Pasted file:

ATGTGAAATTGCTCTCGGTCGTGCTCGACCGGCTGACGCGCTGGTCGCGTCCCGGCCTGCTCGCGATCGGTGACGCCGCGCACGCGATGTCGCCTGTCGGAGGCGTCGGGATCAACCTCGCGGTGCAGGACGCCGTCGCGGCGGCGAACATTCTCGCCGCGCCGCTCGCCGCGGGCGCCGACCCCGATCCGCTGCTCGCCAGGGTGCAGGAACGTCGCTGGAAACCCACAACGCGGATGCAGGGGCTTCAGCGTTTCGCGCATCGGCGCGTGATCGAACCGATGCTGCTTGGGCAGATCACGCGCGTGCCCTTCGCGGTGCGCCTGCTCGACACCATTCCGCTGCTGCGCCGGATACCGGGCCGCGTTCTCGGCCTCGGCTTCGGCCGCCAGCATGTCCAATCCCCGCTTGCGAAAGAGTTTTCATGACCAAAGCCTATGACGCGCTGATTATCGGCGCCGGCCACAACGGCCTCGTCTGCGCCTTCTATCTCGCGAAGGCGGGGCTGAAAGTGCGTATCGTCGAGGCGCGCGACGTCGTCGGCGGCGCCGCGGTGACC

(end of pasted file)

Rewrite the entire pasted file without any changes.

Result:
ATGTGAAATTGCTCTCGGTCGTGCTCGACCGGCTGACGCGCTGGTCGCGTCCCGGCCTGCTCGCGATCGGTGACGCCGCGCACGCGATGTCGCCTGTCGGAGGCGTCGGGATCAACCTCGCGGTGCAGGACGCCGTCGCGGCGGCGAACATTCTCGCCGCGCCGCTCGCCGCGGGCGCCGACCCCGATCCGCTGCTCGCCAGGGTGCAGGAACGTCGCTGGAAACCCACAACGCGGATGCAGGGGCTTCAGCGTTTCGCGCATCGGCGCGTGATCGAACCGATGCTGCTTGGGCAGATCACGCGCGTGCCCTTCGCGGTGCGCCTGCTCGACACCATTCCGCTGCTGCGCCGGATACCGGGCCGCGTTCTCGGCCTCGGCTTCGGCCGCCAGCATGTCCAATCCCCGCTTGCGAAAGAGTTTTCATGACCAAAGCCTATGACGCGCTGATTATCGGCGCCGGCCACAACGGCCTCGTCTGCGCCTTCTATCTCGCGAAGGCGGGGCTGAAAGTGCGTATCGTCGAGGCGCGCGACGTCGTCGGCGGCGCCGCGGTGACC